Causes and Cures
Nail changes are very common and bothersome to many people. I hear concerns from my patients almost every day. They are getting older and, as most of their friends, they notice that the nails are changing. They generally don’t mind the changes on the toenails, they are less visible, but they do not like the changes in the fingernails. The nails are getting rougher, more brittle and develop lines. Some of the changes are related to getting older but some of them relate to just plain daily living or even some general body conditions.
The health and appearance of nails are related to many factors. Amongst the most important ones are:
- Your general health – When we are malnourished in general or in specific ingredients such as minerals and vitamins, our skin and nails will reflect that. This is not very common in our society but it maybe present in people that are strict with specific and ill-conceived diet. In addition, patients that suffer from thyroid conditions or other general body conditions such as diabetes, auto-immune diseases, chronic infections or inflammations will show significant changes in their nail.
- Exposures to environmental factors – Our skin and nails can take lots of abuse from all kinds of environmental factors but after a while this abuse will definitely show in the way our nails look. Too much harsh or even everyday chemicals such as water, soap or dishwashing fluids can and will change the way your nails look making them brittle and uneven looking.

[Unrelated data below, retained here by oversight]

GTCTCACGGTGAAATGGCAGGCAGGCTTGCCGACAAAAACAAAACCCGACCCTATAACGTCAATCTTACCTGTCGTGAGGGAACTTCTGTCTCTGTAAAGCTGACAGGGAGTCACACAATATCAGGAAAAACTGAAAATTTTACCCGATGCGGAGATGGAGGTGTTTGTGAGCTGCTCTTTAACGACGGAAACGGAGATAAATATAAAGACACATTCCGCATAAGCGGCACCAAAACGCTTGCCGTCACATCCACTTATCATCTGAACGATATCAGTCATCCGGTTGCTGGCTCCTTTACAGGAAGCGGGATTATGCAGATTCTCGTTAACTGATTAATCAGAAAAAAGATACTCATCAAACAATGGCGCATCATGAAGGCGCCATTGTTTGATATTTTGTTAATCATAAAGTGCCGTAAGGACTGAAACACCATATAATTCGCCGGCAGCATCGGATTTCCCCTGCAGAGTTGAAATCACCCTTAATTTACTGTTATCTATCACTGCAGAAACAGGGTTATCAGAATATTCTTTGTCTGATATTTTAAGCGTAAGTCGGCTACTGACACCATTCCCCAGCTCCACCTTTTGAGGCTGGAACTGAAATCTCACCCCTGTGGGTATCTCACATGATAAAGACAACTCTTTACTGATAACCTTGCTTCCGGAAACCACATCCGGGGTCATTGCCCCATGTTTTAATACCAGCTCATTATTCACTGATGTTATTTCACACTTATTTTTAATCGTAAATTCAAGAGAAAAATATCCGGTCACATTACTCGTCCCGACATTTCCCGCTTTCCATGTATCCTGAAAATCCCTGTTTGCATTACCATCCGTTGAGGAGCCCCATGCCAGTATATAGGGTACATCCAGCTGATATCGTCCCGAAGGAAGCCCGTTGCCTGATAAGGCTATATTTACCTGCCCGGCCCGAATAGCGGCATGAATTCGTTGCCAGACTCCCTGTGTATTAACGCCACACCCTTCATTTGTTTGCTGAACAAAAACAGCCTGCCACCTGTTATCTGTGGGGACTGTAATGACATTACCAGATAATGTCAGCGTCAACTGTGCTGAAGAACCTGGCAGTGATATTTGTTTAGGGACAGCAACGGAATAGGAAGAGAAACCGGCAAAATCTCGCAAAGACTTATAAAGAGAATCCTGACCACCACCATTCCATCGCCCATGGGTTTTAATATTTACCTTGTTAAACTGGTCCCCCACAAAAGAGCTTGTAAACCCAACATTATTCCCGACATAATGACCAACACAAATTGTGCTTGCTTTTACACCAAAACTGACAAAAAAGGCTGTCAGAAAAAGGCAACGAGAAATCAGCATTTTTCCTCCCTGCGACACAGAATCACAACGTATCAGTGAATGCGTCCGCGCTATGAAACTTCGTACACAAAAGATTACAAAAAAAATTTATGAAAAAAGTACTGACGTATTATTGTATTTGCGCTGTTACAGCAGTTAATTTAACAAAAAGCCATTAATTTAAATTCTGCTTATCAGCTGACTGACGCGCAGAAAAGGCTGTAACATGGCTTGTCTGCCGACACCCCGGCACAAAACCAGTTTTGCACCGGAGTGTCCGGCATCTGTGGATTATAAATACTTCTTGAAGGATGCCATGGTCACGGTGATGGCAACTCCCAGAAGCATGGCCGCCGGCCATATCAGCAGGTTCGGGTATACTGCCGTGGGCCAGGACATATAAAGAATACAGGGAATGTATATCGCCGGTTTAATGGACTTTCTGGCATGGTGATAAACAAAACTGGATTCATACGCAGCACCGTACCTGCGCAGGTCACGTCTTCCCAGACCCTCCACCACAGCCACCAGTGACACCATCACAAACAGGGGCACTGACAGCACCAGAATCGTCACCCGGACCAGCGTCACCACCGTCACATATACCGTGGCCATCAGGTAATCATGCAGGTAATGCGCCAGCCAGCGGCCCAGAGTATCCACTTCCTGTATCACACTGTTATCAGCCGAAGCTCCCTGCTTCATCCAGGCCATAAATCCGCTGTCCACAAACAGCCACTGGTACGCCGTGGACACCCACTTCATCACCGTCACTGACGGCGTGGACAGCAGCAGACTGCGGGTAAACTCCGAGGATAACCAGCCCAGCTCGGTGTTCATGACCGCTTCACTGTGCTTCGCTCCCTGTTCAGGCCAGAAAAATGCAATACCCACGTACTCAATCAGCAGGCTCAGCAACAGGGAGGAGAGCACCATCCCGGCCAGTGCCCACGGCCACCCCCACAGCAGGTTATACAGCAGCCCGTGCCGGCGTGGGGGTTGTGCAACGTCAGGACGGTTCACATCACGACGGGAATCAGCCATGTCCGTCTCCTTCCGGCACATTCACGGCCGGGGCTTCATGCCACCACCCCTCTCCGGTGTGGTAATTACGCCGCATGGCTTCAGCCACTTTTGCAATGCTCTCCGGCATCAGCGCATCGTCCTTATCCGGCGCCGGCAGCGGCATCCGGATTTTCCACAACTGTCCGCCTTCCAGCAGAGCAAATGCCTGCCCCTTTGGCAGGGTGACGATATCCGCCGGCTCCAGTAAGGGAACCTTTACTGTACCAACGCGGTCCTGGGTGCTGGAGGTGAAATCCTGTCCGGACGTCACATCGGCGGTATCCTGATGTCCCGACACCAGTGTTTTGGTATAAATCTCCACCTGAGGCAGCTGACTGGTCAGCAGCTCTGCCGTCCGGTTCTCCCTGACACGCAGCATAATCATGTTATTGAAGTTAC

- Specific nail conditions – We all know that nail fungal infection can dramatically change the way our nails look. In addition, other skin conditions such as eczema, psoriasis, warts and many different inflammatory conditions can change the look of our nails. In these cases, it is critical that dermatologist be involved for proper diagnosis and treatment.
Is there anything that can be done to improve the appearance and health of the nails? The answer is YES and here are some of the most practical ways to make sure your nails are and look as healthy as possible:
- Do not use your nails as tools – It is too frequent that I see patients using nails to open cans of pop. This not only looks bad but it also fragments the nail plate leading to bigger breaks later.
- Protect you hands and nails - Wear rubber gloves when washing dishes or other household items. We all know that detergents and soaps can be harsh to our skin and nails.
- Moisturize - Apply a hand cream to nails and cuticle after each washing as even water makes nails very dry, leading them to be brittle and peeling.
- Avoid cutting or clipping your nails – Try using an emery board and file at a 45-degree angle from under the free edge of the nail.
- Protect the nail surface - Nail polish acts as a protector to the natural nail. Don’t peel off nail polish, as you will also remove the top layer of your nail leading to damage.
- Do not bite nails - Break the habit of nail biting, which can damage the nail and the cuticle, leading to a deformed shape, uneven growth or infection.
- Let yourself be pampered – Once in a while let professionals take care of your nails. It feels good when others are looking after ourselves but make sure that the cuticle is treated with extreme care. I recommend that only minimal amounts of cuticle are removed and shaped. Only loose and detached parts of cuticle can be trimmed and I would avoid pushing cuticle back as this exposes fresh parts of the nail plate preventing it from being nourished.
Great looking nails are just a few weeks or months away. It takes that long for the nail to grow and once we stop nail abuse and start these basic protective steps, we are sure to enjoy radiant nails once more. When these simple and common sense methods fail, we may need more detailed assessment and perhaps specific treatments from Dermatologists, the skin experts.